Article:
Forget Dow 16,000. Here's the number you should care about.
The trading floor of the New York Stock Exchange.
Record-high for the Dow! 16,000! Big, round number! Yay! (Right?)
It is a big deal, if you are an investor or trader or reporter or business pundit -- you get to jump up and down and refer to 16,000 as a "milestone," a "barrier," and a "cause for celebration."
But the millions of Americans who still unemployed, or underemployed, or earning flat wages aren’t celebrating. More than 50 percent of Americans own no corporate stock – even indirectly – so they aren’t popping the champagne either.
The Dow 16,000 party is confined to corporate America: That is, the people who run public companies and own shares in them. They’re really the only people who should pay close attention to what the Dow is doing on a day-to-day basis. For most Americans - and it is most Americans – 16,000 is just another number.
So what number should we be paying attention to?
At the time of writing, the number we should really be celebrating is 2.68. That, ladies and gentlemen, is the yield on the ten-year treasury note.
Yes, I know, bonds are a bit like the PC guy in those old Apple ads. They're boring, they’re all gray and pinstriped, buttoned-up and besuited.
Stocks are where the fun is at: They’re bouncy, colorful, exciting. You never hear about a bond "pop" when its issued, do you? Most Americans probably don't know if Twitter even has bonds. You certainly never hear about dizzying run-ups or heart-pounding freefalls in the bond market. The bond market's nickname is 'fixed income' for goodness sake!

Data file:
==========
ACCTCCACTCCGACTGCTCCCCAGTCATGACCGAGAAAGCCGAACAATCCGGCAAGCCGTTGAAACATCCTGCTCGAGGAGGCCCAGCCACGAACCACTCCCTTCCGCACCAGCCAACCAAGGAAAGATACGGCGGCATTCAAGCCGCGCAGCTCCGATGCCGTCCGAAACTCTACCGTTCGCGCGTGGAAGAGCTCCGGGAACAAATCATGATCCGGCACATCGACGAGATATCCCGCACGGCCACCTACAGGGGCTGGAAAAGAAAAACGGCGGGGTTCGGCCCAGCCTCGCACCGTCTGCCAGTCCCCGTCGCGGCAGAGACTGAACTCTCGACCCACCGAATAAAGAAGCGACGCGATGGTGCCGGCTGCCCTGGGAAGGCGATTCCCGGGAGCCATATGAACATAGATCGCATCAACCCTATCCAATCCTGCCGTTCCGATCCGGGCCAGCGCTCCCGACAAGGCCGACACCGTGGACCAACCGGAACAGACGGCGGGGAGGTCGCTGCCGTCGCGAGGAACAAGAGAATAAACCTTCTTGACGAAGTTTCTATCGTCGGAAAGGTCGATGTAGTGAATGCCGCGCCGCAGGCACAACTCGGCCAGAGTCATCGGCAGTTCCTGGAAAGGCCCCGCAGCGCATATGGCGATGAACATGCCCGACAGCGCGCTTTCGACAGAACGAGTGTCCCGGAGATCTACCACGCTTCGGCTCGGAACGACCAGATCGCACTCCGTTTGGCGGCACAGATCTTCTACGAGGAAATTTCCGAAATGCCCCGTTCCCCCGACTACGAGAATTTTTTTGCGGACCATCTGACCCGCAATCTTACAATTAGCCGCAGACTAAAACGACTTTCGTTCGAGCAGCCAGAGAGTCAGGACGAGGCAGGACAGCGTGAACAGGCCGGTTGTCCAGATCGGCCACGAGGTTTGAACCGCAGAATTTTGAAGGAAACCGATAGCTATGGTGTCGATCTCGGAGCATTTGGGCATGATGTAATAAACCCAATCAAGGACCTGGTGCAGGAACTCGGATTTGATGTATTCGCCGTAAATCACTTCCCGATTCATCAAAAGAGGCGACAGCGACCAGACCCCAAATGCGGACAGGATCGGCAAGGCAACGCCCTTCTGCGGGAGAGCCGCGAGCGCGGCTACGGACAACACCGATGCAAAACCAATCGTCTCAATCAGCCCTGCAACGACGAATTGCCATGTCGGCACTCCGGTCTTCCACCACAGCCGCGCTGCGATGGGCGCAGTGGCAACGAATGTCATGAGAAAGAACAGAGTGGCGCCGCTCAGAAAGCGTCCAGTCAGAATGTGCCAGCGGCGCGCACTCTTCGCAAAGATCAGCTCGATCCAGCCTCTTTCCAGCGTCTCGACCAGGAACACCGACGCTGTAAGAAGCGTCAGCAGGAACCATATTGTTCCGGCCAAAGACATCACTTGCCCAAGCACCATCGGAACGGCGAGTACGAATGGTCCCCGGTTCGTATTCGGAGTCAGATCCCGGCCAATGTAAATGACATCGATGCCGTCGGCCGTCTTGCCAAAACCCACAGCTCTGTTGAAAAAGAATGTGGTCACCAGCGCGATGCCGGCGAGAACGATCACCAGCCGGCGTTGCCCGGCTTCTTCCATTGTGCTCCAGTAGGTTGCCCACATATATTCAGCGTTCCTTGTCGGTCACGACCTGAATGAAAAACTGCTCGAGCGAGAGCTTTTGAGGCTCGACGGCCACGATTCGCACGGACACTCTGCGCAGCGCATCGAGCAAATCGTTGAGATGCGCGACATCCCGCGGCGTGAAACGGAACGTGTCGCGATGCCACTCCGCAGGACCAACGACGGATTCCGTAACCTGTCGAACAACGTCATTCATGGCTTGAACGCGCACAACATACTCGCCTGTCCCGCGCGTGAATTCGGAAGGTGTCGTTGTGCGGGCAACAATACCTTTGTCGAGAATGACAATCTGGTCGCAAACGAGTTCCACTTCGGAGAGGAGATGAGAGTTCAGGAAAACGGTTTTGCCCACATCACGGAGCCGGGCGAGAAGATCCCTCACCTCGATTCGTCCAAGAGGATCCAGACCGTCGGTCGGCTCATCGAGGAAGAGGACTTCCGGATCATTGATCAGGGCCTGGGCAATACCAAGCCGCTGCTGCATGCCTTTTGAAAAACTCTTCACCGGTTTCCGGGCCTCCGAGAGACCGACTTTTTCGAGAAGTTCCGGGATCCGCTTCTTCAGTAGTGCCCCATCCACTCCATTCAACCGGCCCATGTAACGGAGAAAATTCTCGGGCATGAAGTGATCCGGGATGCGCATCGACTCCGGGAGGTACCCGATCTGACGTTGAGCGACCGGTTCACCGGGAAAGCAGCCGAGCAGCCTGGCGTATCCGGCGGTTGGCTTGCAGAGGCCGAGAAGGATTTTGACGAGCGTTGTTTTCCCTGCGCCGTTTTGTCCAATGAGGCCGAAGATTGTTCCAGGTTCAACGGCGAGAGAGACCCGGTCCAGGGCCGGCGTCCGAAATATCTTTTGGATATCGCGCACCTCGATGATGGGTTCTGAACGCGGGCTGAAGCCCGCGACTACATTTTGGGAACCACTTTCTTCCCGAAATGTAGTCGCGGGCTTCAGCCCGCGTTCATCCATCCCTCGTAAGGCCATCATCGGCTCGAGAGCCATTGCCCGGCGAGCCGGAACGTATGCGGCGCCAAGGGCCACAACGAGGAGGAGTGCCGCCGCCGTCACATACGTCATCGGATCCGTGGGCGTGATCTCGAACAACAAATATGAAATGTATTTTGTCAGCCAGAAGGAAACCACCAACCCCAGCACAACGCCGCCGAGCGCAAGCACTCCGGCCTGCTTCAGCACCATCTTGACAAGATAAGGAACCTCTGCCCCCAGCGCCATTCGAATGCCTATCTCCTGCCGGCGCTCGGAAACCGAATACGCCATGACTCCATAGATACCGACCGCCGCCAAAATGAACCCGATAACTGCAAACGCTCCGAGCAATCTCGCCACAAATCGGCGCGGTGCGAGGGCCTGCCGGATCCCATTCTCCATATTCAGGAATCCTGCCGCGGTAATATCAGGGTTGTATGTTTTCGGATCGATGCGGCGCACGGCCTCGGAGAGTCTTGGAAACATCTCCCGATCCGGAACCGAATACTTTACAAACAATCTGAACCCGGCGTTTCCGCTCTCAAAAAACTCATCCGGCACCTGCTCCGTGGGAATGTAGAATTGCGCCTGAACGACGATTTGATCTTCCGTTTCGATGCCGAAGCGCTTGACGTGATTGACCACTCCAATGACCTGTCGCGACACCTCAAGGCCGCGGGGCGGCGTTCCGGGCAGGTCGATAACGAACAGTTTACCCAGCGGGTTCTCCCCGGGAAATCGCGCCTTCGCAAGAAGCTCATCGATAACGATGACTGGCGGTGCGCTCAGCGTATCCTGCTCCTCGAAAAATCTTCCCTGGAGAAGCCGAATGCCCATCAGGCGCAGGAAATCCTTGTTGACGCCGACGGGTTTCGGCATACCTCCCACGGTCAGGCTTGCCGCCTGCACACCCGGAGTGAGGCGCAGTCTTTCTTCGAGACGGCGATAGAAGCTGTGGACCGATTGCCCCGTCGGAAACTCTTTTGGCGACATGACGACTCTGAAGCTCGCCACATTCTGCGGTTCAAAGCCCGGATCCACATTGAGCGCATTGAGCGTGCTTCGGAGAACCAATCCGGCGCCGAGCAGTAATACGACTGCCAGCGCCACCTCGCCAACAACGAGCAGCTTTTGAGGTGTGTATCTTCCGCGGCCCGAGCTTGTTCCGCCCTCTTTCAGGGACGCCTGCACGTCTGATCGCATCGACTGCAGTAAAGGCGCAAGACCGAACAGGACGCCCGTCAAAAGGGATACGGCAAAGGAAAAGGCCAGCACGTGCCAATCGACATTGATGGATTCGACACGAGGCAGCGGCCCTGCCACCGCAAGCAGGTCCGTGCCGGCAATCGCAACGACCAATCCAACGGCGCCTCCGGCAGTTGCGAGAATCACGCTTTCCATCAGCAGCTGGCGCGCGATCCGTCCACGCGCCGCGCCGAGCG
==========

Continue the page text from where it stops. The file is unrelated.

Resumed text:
And the ten-year T note? It’s the grayest bond of all. It's quoted by every financial news organization, including this one, every day. It's part of the furniture: Like that weird bird sculpture on the mantle that your Aunt Edie gave you as a wedding gift.
Except that number, the yield on the ten-year T note, is made of gold (you should get that sculpture valued, by the way). The ten-year yield is hugely significant because as it changes, almost every number in the financial world adjusts.
Mortgages, credit card loans, corporate interest rates: The movements in the ten-year yield govern every aspect of our individual and corporate lives.
You don’t believe me? Consider the Federal Reserve’s Quantitative Easing program.
The Fed has pumped $2.3 trillion into the economy with the aim of keeping the yield on the ten-year note low. Why?
Because it helps save the economy. It keeps our borrowing costs down. If companies find it cheaper to borrow, then they’re more likely to take the risk to expand, and people are more likely to buy more stuff. That in turn pumps more money into companies that will hopefully then go out and hire more people. Those people will hopefully then go out and buy more stuff, and so on and so on, until the economy returns to the very picture of health.
So if you want to watch the health of the economy, you’re better off watching the yield on the ten-year than you are checking out the Dow.
Why? Because if the Dow rises or falls, that’s just telling you how American public companies are doing. A movement in the ten-year note, on the other hand, gives us insight into how every American is doing. And that's the real economy, right there.